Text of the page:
Community efforts to support Murray hardyhead

Murray hardyhead are a small fish, native to the southern Murray–Darling Basin. They can grow up to 9cm long and live at the edges of wetlands and in slow-flowing lowland rivers.

An endangered species, Murray hardyhead live in only a handful of places around the world.

They can tolerate very salty water and survive where their predators can't. Yet, their eggs can't tolerate the same level of salt.

Murray hardyhead rely on fresh water in spring to survive. By adding water for the environment to lagoons and waterways, it lowers salt levels which gives eggs the best chance of survival.

Murray Hardyhead. Photo: CEWO

Community efforts to support Murray hardyhead survival

We deliver water for the environment to areas where hardyhead need it most. We do this with the help of others in the community to make sure the fish get the water they need when they need it.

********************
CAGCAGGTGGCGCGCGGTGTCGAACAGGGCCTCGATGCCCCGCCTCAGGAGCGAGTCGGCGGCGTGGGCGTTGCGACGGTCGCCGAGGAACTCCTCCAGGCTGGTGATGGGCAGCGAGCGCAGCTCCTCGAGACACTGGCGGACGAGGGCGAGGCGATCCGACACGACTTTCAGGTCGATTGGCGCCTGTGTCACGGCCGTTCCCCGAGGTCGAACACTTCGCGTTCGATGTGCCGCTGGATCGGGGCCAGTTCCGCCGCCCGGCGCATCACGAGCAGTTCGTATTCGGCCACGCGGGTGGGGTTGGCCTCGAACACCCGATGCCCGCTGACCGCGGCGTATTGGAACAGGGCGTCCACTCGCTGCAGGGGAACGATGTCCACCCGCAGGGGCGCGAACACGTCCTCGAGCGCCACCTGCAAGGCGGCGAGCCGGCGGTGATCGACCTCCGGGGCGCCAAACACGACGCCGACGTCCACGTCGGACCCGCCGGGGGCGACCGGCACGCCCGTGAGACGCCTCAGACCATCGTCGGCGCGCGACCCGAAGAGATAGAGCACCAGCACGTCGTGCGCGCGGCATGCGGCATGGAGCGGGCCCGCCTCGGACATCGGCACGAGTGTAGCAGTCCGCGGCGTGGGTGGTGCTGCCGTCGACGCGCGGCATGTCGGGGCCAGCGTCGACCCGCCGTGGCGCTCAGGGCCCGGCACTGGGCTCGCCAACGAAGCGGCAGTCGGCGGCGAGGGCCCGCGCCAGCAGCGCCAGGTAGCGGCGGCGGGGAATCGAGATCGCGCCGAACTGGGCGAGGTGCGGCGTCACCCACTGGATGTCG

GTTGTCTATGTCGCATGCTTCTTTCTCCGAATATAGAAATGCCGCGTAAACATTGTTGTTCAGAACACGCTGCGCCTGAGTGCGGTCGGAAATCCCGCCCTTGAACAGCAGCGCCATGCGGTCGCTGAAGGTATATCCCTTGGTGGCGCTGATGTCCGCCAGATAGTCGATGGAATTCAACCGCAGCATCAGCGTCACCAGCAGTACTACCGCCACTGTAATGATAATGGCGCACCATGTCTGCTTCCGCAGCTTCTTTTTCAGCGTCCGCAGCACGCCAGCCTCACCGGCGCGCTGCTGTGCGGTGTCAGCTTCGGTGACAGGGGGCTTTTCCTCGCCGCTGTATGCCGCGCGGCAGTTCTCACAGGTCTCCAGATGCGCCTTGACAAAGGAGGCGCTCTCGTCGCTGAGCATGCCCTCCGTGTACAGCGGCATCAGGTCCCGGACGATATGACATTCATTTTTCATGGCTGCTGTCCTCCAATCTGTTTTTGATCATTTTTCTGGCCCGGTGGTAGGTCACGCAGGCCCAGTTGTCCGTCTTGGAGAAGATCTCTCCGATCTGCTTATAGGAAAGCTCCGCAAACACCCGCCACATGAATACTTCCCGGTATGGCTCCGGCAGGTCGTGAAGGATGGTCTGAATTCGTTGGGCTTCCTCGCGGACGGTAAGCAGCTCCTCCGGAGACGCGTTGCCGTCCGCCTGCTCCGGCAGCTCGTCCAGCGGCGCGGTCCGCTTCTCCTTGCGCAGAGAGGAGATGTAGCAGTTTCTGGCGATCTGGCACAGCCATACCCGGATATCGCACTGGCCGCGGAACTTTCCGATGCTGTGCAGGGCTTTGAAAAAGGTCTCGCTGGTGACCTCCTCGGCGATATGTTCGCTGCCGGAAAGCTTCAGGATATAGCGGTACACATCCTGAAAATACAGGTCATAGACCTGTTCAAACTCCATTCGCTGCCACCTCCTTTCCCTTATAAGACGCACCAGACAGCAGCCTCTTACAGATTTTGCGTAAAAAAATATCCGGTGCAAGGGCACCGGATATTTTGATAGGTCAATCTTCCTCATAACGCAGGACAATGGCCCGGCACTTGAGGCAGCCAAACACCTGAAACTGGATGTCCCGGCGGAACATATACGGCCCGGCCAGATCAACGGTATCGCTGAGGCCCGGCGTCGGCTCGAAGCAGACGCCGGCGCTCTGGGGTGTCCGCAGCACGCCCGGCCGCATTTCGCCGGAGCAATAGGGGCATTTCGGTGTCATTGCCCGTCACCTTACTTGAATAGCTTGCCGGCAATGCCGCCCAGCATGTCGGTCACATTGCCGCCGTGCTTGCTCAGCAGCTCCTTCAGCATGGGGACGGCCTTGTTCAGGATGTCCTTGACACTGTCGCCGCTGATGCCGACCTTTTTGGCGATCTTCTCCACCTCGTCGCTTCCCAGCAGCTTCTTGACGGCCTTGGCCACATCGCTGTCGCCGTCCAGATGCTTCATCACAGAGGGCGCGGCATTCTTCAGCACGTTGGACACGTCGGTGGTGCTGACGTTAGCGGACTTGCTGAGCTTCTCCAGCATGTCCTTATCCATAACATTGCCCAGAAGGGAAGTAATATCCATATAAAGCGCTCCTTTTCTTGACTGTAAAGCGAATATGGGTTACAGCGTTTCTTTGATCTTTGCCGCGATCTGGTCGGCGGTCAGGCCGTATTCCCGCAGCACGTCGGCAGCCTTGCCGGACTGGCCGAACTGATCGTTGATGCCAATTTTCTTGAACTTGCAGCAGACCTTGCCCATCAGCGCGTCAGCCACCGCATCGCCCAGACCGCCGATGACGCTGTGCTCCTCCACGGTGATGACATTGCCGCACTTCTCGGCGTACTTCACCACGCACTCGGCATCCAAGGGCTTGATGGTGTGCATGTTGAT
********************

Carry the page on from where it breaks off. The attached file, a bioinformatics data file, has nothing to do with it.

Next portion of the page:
An example of community efforts is seen at Lyrup Lagoon in South Australia. Locals identified Murray hardyhead as a priority for water delivery, with input from:

  • local landholders and farmers
  • First Nations peoples
  • community groups such as Men's Sheds
  • local government.

Farmers are making changes to their irrigation systems to save water. This includes converting overhead sprinklers to drip irrigation and using modern moisture monitoring.

Surveys at Lyrup Lagoon in Oct 2019 showed Murray Hardyhead to be successfully breeding. Photo: CEWO

Water savings are transferred to the Commonwealth Environmental Water Holder and delivered in partnership with Murraylands and Riverland Landscape Board to help the Murray hardyhead eggs to survive.

Local fish experts provide specialist advice on how much water to deliver and when. Local groups also monitor water and salt levels daily to ensure the conditions are right.